High frame rates in high resolution CCD sensors are enabled through the use of four-output architectures that allow the data to be read out in parallel, such is the architecture shown for the 29 Mp Truesense Imaging KAI-29050 Image Sensor. Source: Truesense Imaging Inc.

Faster Interfaces Arise

Camera vendors are also responding to the architectural changes in sensor design by increasingly adopting the four-tap readout. This adoption complicates camera design somewhat, however, because of the need to compensate for variations in the sensors’ output amplifiers. Because the amplifiers are independent, they will produce a slightly different mapping from pixel charge level to output data value. The result is a slightly different brightness and contrast in the four image quadrants, which is most visible at the seams between quadrants. Cameras need a mechanism for correcting for these differences.

The adoption of four-tap readouts along with higher resolutions is also forcing a change in the design of camera interfaces to the host system in order to keep up with increasing image data transfer rates. Early digital cameras for vision systems often used the CameraLink interface, with a multi-wire cable that linked camera and frame grabber. To reduce the interface cable’s cost and complexity as well as to extend maximum cable length, camera vendors created the GigEVision interface based on the Gigabit Ethernet standard.

Multi-tap, multi mega-pixel sensors, however, are pushing camera interface requirements to data rates beyond the Gigabit Ethernet capacity, forcing camera developers to develop even faster interfaces. During the last two years two such high-rate interfaces have arisen: HS Link and CoaXpress. Camera vendors are now incorporating these interfaces in their emerging high-performance camera families.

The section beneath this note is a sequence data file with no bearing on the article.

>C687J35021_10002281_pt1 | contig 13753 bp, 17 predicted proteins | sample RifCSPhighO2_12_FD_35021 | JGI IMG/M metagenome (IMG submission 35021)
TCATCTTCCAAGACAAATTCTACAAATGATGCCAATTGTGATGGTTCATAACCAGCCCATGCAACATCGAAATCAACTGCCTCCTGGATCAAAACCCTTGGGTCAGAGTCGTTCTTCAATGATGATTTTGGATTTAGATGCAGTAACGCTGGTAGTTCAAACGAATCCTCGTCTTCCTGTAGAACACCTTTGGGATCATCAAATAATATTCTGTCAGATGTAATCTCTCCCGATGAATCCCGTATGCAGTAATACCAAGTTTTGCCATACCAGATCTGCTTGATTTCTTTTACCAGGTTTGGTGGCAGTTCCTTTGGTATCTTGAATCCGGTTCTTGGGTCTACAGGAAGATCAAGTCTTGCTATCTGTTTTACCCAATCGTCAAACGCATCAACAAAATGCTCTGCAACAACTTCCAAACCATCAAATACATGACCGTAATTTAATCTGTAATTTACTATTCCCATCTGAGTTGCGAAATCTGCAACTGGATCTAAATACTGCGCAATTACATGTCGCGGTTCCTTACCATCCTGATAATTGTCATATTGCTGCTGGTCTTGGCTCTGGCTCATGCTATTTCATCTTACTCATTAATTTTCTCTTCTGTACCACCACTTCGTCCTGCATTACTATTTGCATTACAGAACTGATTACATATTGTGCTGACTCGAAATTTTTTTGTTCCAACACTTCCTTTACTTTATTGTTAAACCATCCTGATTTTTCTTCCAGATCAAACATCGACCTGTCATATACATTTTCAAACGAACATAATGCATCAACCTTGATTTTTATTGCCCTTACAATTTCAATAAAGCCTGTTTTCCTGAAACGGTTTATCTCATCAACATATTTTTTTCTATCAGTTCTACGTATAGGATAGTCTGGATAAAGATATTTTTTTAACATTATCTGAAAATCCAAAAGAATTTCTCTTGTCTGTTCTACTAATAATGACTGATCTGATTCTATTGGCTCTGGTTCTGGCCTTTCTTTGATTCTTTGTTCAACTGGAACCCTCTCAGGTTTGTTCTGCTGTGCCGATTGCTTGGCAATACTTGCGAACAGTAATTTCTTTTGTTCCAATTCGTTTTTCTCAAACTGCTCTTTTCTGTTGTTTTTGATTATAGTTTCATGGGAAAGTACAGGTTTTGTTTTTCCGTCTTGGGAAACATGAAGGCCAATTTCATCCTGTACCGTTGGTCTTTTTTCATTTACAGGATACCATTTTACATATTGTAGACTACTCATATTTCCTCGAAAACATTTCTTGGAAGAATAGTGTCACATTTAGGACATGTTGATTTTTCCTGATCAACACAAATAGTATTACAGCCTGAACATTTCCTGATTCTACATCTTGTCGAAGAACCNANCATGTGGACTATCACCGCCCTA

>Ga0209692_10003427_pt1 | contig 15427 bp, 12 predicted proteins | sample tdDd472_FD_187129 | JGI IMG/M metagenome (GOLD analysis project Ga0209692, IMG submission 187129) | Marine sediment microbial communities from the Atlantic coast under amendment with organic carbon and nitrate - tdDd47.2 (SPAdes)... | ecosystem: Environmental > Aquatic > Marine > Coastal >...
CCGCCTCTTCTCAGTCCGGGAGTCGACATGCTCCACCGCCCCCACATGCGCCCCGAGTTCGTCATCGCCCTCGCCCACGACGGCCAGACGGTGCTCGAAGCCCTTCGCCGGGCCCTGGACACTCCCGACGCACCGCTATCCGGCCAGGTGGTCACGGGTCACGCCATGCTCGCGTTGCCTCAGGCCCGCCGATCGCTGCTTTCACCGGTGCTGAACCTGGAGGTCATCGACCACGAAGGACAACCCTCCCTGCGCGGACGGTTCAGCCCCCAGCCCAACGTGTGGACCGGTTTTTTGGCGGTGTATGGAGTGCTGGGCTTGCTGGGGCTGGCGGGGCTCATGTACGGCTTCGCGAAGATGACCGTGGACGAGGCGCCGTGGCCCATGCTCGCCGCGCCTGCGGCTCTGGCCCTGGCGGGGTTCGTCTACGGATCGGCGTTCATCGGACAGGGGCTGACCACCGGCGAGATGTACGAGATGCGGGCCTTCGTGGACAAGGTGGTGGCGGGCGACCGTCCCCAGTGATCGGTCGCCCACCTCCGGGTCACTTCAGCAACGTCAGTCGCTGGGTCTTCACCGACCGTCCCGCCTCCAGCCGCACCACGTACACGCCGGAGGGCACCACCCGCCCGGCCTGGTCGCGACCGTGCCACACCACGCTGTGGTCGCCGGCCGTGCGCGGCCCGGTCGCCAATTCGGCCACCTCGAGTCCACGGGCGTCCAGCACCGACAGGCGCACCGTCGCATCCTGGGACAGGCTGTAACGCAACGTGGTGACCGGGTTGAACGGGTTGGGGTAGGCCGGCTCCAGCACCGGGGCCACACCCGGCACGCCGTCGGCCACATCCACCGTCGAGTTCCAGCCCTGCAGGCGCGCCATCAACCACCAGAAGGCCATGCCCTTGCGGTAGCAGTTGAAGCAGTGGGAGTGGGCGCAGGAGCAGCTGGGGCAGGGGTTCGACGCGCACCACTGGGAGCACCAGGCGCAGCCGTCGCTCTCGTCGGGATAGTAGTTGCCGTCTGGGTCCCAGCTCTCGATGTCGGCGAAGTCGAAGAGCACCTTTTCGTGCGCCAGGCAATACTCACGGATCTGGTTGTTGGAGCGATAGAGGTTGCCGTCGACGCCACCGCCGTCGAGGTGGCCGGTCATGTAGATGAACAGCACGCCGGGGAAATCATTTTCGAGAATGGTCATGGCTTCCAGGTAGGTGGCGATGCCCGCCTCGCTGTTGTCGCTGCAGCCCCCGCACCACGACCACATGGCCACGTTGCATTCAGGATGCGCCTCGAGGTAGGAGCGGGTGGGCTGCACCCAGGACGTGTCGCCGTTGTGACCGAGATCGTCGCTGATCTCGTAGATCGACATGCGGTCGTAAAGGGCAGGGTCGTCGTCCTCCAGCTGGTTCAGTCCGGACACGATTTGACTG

Along with the higher data rate, camera vendors have begun incorporating an additional feature into their interface designs: power over cable. By allowing the interface to carry power to the camera along with supporting control and data transfers, vendors have removed the need for separate power cabling and made cameras easier to install. Virtually every popular camera interface standard now supports a power over cable option.

These trends in CCD sensor and camera design are the result of the continued growth in the applications for high performance machine vision systems and the demands placed on such systems. This growth has changed the way sensors and cameras are developed and resulted in a wide range of options not imaginable as little as two years ago. The range of options will continue to grow with the support of ever faster and higher resolution sensors, combined with the development of higher-rate camera interfaces. V&S

Tech Tips

Improvements in the technology for CCD products allow 45% smaller pixels to maintain sensitivity and dynamic range,

With these improvements, a 5.5 µm will improve the smear rejection ratio to -100 dB, when compared to the larger 7.4 µm pixels.

A camera designed for a 1Mp image sensor will also work with the 2Mp, 4Mp, 8Mp, 16Mp and 29Mp sensors within the family.